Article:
The International Society for Traumatic Stress Studies (ISTSS) is an international interdisciplinary professional organization that promotes advancement and exchange of knowledge about traumatic stress by bringing together experts in mental health, policy, and service delivery from across the globe to address traumatic stressors and their immediate and long-term consequences.
Decades of research and clinical knowledge have repeatedly demonstrated that the relationship with a parent or primary caregiver is critical to a child’s sense of self, safety, and trust. Separation from caregivers during stressful and traumatic situations can cause irreparable harm in itself and often has longstanding and severe effects on children.
Recent practices and policies being implemented by the U.S. government have led to the separation of children from parents and caregivers who have been arrested for attempting to enter the U.S. Numerous experts and professional organizations have stated in clear terms the harm that is caused by such separation of children from their parents or caregivers. Informed by the substantial research and clinical experience of our membership, the ISTSS is compelled to amplify these concerns.
The negative effects of forced separation from parents or caregivers are extreme, both in the short and long-term. ISTSS urges decision makers, policymakers, and other leaders in the U.S. and around the world to keep families together and avoid practices and policies that separate children from parents or caregivers.
Further, it is imperative that appropriate trauma-informed services and supports be provided to children and families who have already experienced the trauma of separation. The reunification of these families must be immediately prioritized.
In providing assistance to these children and their parents – before, during, and after they are reunified – it is essential to recognize how the separation has affected them. In the initial moment of separation, particularly when separation is unexpected and when children are in unfamiliar situations, reactions may include extreme distress, quiet shock, and disorganized behaviors.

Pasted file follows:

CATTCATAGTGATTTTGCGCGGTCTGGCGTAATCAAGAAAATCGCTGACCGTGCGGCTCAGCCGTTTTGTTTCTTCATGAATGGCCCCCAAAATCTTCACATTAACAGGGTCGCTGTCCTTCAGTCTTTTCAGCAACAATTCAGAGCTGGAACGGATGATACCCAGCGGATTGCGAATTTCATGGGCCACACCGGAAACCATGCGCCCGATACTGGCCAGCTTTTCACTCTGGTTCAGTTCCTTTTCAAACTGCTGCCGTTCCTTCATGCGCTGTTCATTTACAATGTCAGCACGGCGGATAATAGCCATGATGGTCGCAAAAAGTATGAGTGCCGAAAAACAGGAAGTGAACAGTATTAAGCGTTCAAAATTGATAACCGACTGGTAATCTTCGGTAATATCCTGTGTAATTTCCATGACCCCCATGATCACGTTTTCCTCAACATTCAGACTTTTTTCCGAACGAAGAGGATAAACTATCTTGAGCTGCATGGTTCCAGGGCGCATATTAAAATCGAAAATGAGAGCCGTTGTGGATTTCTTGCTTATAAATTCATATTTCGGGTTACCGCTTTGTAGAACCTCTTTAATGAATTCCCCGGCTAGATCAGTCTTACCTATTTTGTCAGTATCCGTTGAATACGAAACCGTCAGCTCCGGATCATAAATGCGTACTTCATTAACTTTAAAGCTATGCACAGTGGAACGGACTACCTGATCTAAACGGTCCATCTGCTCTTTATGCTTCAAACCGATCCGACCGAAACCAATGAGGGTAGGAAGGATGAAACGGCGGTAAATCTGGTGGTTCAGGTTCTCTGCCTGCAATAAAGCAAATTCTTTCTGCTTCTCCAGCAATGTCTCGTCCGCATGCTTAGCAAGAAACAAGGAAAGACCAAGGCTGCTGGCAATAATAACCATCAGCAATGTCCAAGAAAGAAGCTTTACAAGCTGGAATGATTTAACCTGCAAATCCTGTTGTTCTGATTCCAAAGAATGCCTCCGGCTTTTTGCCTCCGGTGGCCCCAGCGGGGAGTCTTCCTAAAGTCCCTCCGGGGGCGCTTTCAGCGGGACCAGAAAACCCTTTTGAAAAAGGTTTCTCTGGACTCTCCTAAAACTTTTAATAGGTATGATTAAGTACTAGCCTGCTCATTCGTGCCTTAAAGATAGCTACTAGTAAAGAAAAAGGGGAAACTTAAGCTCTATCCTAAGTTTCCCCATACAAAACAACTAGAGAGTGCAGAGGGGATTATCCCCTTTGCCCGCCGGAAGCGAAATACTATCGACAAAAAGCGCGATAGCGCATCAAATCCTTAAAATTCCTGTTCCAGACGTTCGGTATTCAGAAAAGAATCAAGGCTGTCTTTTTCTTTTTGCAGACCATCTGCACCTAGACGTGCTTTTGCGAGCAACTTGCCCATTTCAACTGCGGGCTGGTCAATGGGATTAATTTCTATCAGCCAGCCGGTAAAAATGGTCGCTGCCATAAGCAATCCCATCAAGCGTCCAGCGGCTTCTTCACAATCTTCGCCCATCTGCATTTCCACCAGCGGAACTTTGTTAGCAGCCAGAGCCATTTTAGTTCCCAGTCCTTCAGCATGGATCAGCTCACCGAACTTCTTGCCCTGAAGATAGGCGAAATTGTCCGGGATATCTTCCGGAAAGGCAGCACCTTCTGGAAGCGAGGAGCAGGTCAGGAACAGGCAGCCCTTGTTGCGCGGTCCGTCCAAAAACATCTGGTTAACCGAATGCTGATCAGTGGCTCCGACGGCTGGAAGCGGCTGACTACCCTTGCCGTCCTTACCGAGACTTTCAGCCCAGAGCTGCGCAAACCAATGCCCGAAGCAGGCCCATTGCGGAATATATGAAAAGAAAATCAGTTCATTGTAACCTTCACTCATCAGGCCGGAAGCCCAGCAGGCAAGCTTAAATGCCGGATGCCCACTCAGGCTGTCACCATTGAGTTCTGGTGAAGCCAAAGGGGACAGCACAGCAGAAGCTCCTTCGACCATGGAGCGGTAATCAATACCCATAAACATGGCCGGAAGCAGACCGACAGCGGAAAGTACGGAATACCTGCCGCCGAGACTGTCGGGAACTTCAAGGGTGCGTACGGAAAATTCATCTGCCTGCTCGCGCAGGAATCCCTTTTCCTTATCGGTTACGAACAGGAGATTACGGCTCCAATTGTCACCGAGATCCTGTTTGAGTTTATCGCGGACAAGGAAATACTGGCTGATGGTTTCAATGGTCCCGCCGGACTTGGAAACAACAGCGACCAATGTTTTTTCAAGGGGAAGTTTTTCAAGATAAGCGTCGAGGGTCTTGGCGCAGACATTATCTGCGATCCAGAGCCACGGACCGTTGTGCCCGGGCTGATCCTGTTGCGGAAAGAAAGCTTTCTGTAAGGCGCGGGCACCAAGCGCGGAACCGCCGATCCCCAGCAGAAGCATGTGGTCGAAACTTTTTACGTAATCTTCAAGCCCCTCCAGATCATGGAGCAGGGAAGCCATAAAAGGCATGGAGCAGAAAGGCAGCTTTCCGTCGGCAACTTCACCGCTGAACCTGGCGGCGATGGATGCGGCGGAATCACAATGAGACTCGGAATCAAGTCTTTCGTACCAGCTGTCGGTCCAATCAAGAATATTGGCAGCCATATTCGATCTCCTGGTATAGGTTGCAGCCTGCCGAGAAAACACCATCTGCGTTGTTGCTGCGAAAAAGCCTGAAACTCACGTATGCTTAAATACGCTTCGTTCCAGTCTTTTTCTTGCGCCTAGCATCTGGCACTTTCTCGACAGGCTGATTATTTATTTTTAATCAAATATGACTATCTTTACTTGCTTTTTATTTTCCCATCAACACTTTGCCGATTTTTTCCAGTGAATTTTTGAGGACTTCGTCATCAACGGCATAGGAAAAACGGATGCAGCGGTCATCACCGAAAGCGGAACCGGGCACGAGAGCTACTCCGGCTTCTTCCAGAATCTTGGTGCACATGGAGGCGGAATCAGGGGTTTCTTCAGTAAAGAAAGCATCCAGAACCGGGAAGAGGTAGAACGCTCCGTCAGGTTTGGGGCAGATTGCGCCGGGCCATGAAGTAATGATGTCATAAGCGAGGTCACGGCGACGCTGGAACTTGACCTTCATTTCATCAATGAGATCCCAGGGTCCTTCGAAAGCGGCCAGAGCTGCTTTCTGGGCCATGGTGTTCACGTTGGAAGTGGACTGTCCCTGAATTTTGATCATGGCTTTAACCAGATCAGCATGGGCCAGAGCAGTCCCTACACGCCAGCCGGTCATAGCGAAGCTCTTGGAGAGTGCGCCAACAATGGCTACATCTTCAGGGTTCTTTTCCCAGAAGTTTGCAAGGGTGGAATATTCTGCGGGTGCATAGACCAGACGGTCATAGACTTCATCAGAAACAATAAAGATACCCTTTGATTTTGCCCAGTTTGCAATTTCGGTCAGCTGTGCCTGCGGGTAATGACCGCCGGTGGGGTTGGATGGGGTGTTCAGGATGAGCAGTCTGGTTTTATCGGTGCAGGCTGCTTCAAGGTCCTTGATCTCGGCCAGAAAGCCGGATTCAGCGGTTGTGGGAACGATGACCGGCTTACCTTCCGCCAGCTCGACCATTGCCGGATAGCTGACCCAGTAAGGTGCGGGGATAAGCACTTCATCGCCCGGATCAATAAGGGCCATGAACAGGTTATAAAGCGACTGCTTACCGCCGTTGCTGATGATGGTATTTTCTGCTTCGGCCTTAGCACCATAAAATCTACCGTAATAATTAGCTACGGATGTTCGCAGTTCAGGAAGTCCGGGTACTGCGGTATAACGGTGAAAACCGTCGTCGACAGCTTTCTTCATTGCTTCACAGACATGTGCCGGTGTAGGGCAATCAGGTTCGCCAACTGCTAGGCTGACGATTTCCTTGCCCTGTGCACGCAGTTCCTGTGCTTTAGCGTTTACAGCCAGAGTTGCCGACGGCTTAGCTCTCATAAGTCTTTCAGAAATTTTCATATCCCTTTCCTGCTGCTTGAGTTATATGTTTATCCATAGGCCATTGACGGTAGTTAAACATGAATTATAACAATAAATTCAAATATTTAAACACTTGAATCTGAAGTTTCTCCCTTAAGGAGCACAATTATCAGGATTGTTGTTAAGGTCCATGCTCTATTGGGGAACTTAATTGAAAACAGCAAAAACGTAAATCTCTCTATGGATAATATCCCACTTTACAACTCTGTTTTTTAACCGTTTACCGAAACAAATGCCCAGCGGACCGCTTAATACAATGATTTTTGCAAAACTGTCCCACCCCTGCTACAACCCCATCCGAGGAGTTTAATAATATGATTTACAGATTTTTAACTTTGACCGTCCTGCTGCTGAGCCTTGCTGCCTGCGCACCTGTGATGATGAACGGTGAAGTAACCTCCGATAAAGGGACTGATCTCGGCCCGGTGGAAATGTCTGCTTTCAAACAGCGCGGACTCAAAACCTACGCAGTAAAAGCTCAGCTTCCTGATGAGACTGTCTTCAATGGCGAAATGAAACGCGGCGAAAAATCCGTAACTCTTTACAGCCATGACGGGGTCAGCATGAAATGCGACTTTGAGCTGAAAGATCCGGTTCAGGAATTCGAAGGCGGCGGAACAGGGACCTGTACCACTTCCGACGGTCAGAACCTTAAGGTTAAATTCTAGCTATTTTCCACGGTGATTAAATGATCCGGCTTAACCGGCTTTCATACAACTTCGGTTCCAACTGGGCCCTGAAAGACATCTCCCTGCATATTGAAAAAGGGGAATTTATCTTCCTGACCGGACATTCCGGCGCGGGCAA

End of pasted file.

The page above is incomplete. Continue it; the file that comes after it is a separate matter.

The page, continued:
In the hours to days following separation, many children will have difficulties with falling asleep, staying asleep, and nightmares. Children who are able to sleep may be confused to wake in an unfamiliar setting. They may become preoccupied with traumatic memories – such as the recollection of being taken from parents and caregivers or preoccupied with intense, un-alleviated worry and fear about the safety and welfare of their parent.
Some children are likely to become aggressive, angry, or withdrawn. Children may also become focused on imagined or enacted harm to themselves. Attention, concentration, and learning are often seriously impaired for children in unfamiliar settings who are separated from their parents or caregivers. Some children will develop somatic complaints (such as headaches, nausea, pains) and research has even shown negative effects of such extreme stressors on children’s immune systems.
These are the known and well-demonstrated short-term effects of separation from parents or caregivers. Further, siblings should not be separated from each other, as this only compounds the traumatic separation from a parent or caregiver.
Long-term effects of separation from parents or caregivers, which may be mitigated somewhat by rapid reunification, are profound. These negative effects, particularly when this separation is traumatic or unexpected, include significantly increased risk even decades later for post traumatic stress disorder (PTSD), depression, anxiety, and substance use disorders. Moreover, the long-term effects of separation have been shown to extend beyond psychological symptomatology to include significant impact on brain development. Childhood separation from parents or caregivers has been linked to negative alterations in immune function, deleterious health behaviors, poorer physical health, and accelerated aging.
These long-term effects have been documented across cultures and across a range of circumstances surrounding the separation. These responses are likely to be worse for children who directly experienced or witnessed traumas prior to the separation from the caregiver, such as sexual, gang and/or domestic violence, since the psychological and neurobiological impacts of trauma are often cumulative.
ISTSS stands ready to share the scientific and clinical expertise of our members to address critical trauma and public health issues, such as preventing and ameliorating the traumatic consequences associated with family separations.
ISTSS is an international interdisciplinary professional organization that promotes advancement and exchange of knowledge about traumatic stress.